Crime Library: Criminal Minds and Methods

The Disappearance and Murder of 17-Year-Old Chelsea King

Lake Hodges

The piece of clothing found on the shoreline of Lake Hodges was not immediately identified publicly by the police, but it was quickly confirmed as Chelsea's. Chelsea's mother, however, told reporters shortly after its discovery that the article was Chelsea's underwear. The underwear was immediately sent to a state crime lab where a top-priority search for foreign DNA could be conducted. If DNA other than Chelsea's was found, it would be processed through national criminal DNA databases to see if a match could be found.

Map with Lake Hodges locator
Map with Lake Hodges locator
In the meantime, the Los Angeles office of the FBI brought sonar equipment to the site for their divers to use in searching the lake's shoreline, with much of their attention to be centered on the area where the underwear had been found. Using all available resources, authorities also employed a helicopter equipped with infrared technology, a remote-controlled drone aircraft, as well as an underwater robot to take photos at the bottom of the lake. Searchers on horseback continued their efforts on land, while other searchers on foot used tracking dogs.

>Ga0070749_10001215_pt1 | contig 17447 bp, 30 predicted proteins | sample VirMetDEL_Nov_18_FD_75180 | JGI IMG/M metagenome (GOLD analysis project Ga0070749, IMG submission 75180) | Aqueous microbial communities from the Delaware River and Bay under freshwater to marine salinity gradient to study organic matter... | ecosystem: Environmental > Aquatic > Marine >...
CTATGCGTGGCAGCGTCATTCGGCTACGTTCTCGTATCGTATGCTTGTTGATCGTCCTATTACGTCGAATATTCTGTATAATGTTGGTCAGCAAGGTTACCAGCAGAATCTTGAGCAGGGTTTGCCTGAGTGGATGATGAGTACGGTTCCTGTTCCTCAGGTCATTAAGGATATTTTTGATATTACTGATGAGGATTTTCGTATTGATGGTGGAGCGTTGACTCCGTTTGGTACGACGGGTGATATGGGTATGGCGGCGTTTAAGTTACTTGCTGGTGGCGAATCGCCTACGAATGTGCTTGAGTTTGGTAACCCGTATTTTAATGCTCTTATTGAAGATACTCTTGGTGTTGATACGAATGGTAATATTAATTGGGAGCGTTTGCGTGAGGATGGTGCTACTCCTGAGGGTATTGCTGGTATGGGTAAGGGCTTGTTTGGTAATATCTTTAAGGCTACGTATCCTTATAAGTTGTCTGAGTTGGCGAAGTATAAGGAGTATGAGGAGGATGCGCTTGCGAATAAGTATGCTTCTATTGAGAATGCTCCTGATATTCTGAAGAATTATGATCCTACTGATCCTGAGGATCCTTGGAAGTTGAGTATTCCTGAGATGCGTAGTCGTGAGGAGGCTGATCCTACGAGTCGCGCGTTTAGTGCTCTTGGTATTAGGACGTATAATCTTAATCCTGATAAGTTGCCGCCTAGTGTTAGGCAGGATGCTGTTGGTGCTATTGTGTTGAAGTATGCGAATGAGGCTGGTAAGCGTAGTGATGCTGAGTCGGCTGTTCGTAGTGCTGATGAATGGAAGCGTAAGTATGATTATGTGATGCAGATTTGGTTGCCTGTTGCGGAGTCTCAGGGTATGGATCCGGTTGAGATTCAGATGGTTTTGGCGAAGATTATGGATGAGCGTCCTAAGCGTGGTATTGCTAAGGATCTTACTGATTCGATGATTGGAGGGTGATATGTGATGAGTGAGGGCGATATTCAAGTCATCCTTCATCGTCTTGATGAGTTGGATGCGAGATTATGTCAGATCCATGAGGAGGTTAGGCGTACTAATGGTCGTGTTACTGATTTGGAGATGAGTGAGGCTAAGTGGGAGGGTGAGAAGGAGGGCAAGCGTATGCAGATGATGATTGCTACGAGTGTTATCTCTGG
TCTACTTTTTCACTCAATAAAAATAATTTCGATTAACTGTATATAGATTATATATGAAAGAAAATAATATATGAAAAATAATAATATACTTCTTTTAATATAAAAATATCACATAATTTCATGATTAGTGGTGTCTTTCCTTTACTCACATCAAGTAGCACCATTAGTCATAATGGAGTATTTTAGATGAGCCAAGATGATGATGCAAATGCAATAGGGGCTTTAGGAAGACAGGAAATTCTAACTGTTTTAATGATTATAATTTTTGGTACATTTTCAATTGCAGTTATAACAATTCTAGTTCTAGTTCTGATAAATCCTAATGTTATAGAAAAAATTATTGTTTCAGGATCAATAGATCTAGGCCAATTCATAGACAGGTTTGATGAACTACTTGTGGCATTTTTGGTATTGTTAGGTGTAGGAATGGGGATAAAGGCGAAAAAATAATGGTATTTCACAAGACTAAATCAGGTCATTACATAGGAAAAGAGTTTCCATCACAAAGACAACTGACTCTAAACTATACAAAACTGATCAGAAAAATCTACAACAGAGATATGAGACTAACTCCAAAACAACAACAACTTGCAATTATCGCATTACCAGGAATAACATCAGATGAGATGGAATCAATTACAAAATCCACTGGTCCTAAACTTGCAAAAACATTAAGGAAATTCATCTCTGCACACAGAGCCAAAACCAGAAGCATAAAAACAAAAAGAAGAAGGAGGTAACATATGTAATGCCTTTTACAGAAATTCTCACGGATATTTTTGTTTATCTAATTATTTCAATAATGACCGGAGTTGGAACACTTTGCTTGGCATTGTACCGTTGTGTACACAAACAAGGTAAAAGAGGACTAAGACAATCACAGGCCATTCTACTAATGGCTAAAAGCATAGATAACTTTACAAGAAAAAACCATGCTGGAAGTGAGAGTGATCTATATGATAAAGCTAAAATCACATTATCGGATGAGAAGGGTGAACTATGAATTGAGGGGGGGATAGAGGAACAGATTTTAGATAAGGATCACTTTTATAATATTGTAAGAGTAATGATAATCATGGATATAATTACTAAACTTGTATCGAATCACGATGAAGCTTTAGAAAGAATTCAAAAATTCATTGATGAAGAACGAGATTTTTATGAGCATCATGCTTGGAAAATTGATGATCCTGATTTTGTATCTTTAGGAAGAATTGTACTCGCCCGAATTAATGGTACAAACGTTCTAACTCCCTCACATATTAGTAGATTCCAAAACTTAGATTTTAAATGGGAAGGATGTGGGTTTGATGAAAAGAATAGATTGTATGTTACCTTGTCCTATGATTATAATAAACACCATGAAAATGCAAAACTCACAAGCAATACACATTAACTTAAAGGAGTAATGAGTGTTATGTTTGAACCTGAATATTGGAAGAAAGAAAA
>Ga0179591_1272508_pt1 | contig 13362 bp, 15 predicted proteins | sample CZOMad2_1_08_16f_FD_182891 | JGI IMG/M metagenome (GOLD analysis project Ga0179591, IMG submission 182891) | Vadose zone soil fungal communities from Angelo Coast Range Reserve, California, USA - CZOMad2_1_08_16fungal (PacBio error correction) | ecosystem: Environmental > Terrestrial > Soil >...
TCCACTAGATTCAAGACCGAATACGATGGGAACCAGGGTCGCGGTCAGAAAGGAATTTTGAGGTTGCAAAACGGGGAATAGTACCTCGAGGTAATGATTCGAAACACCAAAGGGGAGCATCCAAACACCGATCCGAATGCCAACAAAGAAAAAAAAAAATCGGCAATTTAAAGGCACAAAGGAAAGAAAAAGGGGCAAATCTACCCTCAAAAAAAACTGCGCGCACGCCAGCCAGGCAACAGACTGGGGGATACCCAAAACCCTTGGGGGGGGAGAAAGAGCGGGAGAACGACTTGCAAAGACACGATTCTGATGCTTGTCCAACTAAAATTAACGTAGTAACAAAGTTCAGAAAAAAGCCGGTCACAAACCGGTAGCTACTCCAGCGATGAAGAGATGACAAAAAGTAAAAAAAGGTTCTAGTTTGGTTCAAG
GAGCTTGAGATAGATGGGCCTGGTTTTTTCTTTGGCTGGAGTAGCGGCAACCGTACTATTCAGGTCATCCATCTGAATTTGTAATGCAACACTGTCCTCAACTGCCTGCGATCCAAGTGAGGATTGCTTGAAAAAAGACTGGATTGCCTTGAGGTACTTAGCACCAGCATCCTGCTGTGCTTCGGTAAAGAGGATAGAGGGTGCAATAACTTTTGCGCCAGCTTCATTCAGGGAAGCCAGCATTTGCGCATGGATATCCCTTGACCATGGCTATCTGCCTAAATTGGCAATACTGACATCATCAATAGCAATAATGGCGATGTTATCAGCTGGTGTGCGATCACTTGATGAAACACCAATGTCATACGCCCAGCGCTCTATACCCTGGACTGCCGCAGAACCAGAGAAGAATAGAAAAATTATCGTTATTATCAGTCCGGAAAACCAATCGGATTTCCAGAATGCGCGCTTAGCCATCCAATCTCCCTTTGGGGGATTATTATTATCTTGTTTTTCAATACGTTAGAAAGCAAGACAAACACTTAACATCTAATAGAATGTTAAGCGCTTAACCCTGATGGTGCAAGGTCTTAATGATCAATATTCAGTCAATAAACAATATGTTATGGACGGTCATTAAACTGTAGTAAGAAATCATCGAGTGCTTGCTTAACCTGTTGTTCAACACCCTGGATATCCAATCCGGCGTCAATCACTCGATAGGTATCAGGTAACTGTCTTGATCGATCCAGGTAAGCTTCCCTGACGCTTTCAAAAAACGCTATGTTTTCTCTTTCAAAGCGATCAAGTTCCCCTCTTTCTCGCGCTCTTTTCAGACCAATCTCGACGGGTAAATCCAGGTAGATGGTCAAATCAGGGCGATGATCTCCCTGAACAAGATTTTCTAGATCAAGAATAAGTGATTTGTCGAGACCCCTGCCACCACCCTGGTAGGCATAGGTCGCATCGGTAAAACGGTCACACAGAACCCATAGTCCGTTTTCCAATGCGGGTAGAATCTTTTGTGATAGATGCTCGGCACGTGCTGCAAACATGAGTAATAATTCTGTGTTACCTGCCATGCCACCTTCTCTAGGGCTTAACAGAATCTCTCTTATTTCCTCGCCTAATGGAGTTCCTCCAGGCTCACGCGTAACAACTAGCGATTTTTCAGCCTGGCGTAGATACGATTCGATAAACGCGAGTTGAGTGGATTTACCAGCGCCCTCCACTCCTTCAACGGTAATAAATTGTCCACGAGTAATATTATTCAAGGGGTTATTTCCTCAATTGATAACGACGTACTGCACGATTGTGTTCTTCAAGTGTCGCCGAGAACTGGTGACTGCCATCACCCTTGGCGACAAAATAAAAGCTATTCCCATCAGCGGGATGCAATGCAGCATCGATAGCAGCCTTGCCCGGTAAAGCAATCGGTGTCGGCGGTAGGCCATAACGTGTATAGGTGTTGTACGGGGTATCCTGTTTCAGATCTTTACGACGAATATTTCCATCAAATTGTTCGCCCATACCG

"She wants to be found," Brent King told a group of volunteers. "She didn't go missing by choice."

As the search for Chelsea continued in the multi-faceted investigation, it was soon announced that a DNA match to a known sex-offender had been made as a result of the priority processing of Chelsea's underwear. According to authorities, the DNA match resulted from analysis of semen found on Chelsea's undergarment. John Albert Gardner III, 30, was identified as the suspectprivately, at first, among the law enforcement communitybelieved responsible for Chelsea's disappearance.

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